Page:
Addicts Becoming More Frequent, Younger in Maine
State welcome signs read “The Way Life Should Be,” but Maine has rapidly become one of the country’s biggest abusers of prescription painkillers.
What has been going on in the lovely state of Maine these days? First it was reported that a record 770 babies born in Maine so far in 2013 are addicted to drugs, and now Lincoln, ME – a sleepy town of just 5,000 people – is seeing an alarming rise in the number of addicts. And the average age has been getting younger.
While the evidence is anecdotal, police and treatment centers have seen people in their 20s and even teenagers either seeking treatment for the opiate addictions or committing crimes to get their fix. Sharon Greenleaf, assistant director at Northeast Occupational Exchange, has noticed the difference. “Before the situation was that we would see an older group of people, probably more in their late 30s and 40s,” she said. “Now we are seeing people using drugs at a much younger age, in their early, early teens, and now they are coming into treatment in their 20s and they have already had 10 or 15 years of drug use.” Greenleaf added that many of her patients are addicted to hardcore drugs like oxycodone, bath salts, and heroin.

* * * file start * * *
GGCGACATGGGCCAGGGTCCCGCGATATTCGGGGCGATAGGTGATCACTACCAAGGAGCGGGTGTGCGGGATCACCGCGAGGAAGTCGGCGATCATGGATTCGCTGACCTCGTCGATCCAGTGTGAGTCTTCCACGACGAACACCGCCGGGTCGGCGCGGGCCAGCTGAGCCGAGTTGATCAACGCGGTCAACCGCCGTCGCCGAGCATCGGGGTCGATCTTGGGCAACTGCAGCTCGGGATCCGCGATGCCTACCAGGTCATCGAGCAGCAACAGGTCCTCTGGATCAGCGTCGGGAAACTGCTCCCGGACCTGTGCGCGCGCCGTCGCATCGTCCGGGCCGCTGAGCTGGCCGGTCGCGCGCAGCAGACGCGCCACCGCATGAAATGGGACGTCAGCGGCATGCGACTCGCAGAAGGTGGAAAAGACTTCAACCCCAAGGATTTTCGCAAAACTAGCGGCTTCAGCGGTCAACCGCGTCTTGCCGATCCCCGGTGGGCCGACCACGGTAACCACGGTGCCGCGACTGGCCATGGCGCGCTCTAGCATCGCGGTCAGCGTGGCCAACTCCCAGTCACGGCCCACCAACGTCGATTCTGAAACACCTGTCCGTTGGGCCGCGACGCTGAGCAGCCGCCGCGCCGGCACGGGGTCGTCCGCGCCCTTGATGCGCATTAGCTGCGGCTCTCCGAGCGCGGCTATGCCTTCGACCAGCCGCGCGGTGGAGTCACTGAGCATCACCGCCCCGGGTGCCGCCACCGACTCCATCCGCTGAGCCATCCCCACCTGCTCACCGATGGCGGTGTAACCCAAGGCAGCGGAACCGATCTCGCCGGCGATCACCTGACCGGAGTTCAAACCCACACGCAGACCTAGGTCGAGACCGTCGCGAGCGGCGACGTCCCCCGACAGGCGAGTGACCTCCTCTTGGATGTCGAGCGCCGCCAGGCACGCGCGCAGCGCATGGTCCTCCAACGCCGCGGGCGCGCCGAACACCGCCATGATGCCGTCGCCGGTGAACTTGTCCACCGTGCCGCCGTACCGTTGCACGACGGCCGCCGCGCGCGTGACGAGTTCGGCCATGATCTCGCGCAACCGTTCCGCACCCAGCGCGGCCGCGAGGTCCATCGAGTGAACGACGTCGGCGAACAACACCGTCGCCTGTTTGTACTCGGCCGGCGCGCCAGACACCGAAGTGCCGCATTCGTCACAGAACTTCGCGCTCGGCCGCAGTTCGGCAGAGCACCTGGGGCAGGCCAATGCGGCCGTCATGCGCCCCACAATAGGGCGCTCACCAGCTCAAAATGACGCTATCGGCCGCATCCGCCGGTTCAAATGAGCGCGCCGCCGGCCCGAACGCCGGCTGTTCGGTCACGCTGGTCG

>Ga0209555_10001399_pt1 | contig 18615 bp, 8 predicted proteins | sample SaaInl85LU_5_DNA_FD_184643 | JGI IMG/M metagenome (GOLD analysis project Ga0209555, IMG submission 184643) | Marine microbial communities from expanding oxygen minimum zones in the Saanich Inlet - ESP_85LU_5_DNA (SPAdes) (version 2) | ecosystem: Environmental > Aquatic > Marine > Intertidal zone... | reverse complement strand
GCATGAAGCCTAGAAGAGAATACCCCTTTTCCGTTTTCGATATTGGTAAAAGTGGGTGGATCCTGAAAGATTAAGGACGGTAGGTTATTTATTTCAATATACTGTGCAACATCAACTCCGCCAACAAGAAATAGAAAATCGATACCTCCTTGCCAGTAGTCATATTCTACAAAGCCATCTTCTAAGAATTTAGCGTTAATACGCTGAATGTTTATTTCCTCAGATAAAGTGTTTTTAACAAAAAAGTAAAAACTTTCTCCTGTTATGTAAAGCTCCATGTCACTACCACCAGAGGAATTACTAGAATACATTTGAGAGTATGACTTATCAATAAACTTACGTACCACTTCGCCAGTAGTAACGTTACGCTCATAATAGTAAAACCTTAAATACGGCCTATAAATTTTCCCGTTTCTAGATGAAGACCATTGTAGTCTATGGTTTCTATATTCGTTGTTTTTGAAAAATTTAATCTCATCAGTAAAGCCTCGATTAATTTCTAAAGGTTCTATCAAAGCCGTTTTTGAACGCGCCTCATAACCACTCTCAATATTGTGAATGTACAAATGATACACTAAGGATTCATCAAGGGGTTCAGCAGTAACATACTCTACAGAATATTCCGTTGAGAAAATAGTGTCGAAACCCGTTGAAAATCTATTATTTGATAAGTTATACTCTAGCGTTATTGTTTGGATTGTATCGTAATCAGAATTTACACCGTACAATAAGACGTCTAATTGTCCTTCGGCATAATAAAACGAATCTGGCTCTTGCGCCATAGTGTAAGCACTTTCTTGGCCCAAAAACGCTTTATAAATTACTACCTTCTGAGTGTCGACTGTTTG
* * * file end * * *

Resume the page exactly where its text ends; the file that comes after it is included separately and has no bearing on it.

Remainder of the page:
Meanwhile, police in Lincoln and elsewhere across the state have seen a rise in violent and property crimes. The number of robberies increased by 13.8 percent, while domestic violence has risen 4.5 percent. “Drugs remain a key reason for much of the crime in Maine,” Public Safety Commissioner John E. Morris said in a press release earlier this year.
Options for the state are limited, particularly for treatment centers, which battle the state’s two-year cap on Medicaid coverage for medications used to fight opiate addiction. For recovery professionals like Greenleaf, that means doing everything possible to make treatment more available. “We have tried to make it as low-barrier and easy to enter as possible so there is nothing that gets in the way of people who want to attend it. We hope.”